The little giant takes the mat
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For sophomore Max Waterhouse, wrestling came as an acquired taste. His father wrestled in high school, so he followed in his footsteps when he came to Decatur. At first, he thought it would be too much work, but the benefits quickly outweighed the required effort. “Once I did it, I fell in love with it,” Waterhouse said.
He wrestled last year, but because the team didn’t officially compete, he says it was “more of a club than an actual sport.” With a handful of meets under his belt, Waterhouse appreciates wrestling people in his same weight class – at school practices, he has to wrestle bigger guys.Waterhouse wrestles in the lowest weight category, which is 106 and under. Even still, Waterhouse is smaller than most of his opponents. Most of the people he wrestles weigh 104-105, but he’s only about 92. “I want to get more weight on by muscle,” Waterhouse said.
Becoming more dominant will require more than just poundage. “Strength counts a lot, but you also need to know what you need to do,” Waterhouse said. “I need to know how to move around, be fast and be accurate with my moves.”
He’s still building his skill set, but when he gets out on the mat, nothing else matters. “You get there, and you want to win,” he said. “I will put up one heck of a fight.”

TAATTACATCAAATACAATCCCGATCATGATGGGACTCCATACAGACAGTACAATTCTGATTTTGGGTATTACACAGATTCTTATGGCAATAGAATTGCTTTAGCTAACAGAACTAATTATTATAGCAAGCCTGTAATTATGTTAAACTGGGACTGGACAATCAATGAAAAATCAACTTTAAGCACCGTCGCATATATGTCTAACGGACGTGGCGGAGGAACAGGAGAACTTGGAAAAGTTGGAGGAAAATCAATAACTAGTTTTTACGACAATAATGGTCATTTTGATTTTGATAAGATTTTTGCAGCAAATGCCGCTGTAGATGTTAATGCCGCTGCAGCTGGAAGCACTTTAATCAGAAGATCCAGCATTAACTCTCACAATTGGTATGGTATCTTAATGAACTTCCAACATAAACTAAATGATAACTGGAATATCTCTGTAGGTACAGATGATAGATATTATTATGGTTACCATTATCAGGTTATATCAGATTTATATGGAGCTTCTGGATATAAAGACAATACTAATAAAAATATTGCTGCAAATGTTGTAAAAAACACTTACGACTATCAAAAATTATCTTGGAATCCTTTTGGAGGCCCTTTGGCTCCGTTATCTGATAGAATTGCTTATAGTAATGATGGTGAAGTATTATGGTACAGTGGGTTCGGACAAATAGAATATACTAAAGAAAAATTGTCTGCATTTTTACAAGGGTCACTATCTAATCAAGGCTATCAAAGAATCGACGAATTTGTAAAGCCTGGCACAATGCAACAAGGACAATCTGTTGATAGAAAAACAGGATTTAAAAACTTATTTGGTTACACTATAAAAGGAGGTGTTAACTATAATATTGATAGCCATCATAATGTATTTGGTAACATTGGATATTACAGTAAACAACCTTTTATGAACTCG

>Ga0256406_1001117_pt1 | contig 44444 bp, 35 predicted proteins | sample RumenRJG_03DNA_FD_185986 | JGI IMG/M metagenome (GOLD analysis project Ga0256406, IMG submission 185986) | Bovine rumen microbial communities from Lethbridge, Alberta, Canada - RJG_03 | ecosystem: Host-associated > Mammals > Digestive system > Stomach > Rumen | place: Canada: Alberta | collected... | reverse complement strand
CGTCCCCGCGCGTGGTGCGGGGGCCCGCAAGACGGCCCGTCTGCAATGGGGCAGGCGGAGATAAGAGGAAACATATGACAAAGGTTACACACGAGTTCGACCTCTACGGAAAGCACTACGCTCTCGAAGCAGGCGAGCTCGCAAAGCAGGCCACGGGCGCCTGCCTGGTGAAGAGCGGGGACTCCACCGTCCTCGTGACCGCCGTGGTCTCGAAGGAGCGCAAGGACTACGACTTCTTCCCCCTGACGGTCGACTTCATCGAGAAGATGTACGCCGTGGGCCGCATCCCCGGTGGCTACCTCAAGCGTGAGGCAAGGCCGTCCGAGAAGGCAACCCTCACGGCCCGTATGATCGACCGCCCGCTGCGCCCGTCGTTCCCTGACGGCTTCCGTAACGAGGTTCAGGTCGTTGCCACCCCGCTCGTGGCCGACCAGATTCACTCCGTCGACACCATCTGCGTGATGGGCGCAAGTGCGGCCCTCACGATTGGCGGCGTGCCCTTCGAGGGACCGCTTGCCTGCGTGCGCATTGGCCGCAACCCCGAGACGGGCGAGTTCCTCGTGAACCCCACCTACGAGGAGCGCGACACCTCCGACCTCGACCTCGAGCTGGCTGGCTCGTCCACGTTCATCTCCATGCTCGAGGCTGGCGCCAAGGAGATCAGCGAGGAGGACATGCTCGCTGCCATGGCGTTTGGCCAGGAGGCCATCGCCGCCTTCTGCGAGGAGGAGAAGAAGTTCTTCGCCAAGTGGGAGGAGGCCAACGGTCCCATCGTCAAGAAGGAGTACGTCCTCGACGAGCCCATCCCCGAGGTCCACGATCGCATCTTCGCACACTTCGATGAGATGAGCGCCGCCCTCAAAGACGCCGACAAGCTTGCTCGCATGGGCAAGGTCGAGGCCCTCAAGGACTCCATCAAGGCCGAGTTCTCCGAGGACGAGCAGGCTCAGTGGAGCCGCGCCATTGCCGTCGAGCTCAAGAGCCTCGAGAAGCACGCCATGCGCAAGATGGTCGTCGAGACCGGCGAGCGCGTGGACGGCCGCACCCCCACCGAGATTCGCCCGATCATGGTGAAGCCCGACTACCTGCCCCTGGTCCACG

Though there are distractions, nothing is getting in the way of his concentration. “You aren’t watching the clock, and you can’t see the score. When you get in the circle, you’re focused on the person you’re wrestling, and you want to figure out what he’s going to do. It’s fun to find out what makes a person tick.”
Waterhouse has the intensity, but he’s still trying to figure out exactly what moves work best for him with his short stature. “Some of the moves I try, and I can’t do it because my arms aren’t long enough to reach,” he said. For now, the basic objective is to force his opponent to move more than he does – and sometimes this requires grabbing a leg.
Because of his low weight and short height, Waterhouse does all he does to prevent his opponents from picking him up. When they do take control, though, he tries to resist and let them tire themselves out.
Despite all the strategy, it boils down to one thing. “[When I walk out], I get scared and think ‘Oh crap, it’s not going to work out because he’s tall, and I’m short,’” Waterhouse said. “At the end, though, I laugh it off and think ‘Wow, that was fun.’”